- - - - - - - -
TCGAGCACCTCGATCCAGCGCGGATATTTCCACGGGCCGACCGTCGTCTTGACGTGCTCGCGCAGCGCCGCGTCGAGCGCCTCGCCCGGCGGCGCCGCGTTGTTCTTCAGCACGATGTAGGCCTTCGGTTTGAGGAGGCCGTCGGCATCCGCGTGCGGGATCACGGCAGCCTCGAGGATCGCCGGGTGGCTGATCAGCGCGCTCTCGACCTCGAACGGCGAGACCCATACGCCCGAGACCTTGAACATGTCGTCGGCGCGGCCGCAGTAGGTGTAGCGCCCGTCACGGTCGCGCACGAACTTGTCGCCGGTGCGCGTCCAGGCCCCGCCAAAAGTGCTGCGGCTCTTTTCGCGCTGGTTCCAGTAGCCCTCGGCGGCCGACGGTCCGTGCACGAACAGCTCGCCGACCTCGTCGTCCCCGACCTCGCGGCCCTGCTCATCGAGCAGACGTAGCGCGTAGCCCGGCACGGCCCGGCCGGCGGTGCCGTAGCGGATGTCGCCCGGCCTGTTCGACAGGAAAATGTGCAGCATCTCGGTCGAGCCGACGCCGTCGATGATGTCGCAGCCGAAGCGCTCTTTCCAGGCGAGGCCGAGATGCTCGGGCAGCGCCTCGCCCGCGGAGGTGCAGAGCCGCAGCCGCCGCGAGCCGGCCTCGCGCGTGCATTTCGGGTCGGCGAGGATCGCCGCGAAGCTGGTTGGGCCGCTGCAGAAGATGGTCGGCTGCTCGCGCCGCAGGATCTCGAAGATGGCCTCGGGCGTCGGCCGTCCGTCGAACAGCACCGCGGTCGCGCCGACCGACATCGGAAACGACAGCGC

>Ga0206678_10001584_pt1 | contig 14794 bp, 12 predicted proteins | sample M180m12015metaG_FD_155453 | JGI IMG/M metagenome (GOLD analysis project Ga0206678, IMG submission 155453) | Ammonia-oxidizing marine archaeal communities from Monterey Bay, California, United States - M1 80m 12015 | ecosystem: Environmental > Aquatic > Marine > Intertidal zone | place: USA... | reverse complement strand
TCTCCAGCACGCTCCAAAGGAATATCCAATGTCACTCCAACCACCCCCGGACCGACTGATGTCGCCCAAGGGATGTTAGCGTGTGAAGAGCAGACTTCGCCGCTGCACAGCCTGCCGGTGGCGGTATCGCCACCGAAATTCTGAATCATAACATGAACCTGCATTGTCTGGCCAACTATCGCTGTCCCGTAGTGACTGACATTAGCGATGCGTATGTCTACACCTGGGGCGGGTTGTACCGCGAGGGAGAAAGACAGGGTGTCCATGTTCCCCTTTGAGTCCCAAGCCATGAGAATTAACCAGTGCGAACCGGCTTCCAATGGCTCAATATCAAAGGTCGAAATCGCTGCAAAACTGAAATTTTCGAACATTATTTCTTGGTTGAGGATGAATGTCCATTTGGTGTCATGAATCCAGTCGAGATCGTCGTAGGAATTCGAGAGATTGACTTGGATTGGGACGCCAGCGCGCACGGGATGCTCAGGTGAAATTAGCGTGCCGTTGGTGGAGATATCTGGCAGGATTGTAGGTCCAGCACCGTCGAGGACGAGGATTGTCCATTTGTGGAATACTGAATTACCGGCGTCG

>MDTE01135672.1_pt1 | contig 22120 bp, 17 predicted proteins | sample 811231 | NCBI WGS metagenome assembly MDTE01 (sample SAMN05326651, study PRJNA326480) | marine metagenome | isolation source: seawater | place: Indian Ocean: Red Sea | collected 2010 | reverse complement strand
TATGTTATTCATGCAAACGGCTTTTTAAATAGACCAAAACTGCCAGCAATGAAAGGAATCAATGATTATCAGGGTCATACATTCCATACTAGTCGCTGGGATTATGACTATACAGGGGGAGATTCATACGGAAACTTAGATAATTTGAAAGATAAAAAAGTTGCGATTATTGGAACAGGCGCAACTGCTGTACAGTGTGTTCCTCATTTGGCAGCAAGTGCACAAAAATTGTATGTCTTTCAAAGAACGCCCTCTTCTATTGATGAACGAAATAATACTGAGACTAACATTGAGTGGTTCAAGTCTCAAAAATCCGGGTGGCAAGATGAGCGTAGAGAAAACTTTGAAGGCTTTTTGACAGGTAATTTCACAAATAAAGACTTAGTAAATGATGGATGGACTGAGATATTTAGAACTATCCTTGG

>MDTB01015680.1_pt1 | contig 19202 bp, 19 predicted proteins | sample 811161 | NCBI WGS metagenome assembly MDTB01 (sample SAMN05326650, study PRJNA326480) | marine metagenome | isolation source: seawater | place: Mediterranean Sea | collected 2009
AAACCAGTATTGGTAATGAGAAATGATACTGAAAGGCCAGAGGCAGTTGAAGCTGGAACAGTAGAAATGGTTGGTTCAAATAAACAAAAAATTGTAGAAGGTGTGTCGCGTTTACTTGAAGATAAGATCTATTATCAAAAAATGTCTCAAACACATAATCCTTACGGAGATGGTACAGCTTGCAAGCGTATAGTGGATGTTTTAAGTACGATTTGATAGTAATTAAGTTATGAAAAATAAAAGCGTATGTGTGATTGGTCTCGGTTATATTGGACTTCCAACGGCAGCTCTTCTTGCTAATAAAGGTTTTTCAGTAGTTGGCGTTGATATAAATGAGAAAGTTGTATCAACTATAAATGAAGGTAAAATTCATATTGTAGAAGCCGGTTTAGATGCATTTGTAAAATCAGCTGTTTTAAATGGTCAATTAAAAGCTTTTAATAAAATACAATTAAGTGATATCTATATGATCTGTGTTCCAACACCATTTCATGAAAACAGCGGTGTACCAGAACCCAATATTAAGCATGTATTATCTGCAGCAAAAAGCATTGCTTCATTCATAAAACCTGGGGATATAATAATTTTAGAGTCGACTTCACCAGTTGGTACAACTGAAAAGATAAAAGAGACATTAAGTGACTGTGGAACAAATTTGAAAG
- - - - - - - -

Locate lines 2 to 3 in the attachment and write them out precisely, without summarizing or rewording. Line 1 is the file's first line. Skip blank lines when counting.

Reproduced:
>Ga0206678_10001584_pt1 | contig 14794 bp, 12 predicted proteins | sample M180m12015metaG_FD_155453 | JGI IMG/M metagenome (GOLD analysis project Ga0206678, IMG submission 155453) | Ammonia-oxidizing marine archaeal communities from Monterey Bay, California, United States - M1 80m 12015 | ecosystem: Environmental > Aquatic > Marine > Intertidal zone | place: USA... | reverse complement strand
TCTCCAGCACGCTCCAAAGGAATATCCAATGTCACTCCAACCACCCCCGGACCGACTGATGTCGCCCAAGGGATGTTAGCGTGTGAAGAGCAGACTTCGCCGCTGCACAGCCTGCCGGTGGCGGTATCGCCACCGAAATTCTGAATCATAACATGAACCTGCATTGTCTGGCCAACTATCGCTGTCCCGTAGTGACTGACATTAGCGATGCGTATGTCTACACCTGGGGCGGGTTGTACCGCGAGGGAGAAAGACAGGGTGTCCATGTTCCCCTTTGAGTCCCAAGCCATGAGAATTAACCAGTGCGAACCGGCTTCCAATGGCTCAATATCAAAGGTCGAAATCGCTGCAAAACTGAAATTTTCGAACATTATTTCTTGGTTGAGGATGAATGTCCATTTGGTGTCATGAATCCAGTCGAGATCGTCGTAGGAATTCGAGAGATTGACTTGGATTGGGACGCCAGCGCGCACGGGATGCTCAGGTGAAATTAGCGTGCCGTTGGTGGAGATATCTGGCAGGATTGTAGGTCCAGCACCGTCGAGGACGAGGATTGTCCATTTGTGGAATACTGAATTACCGGCGTCG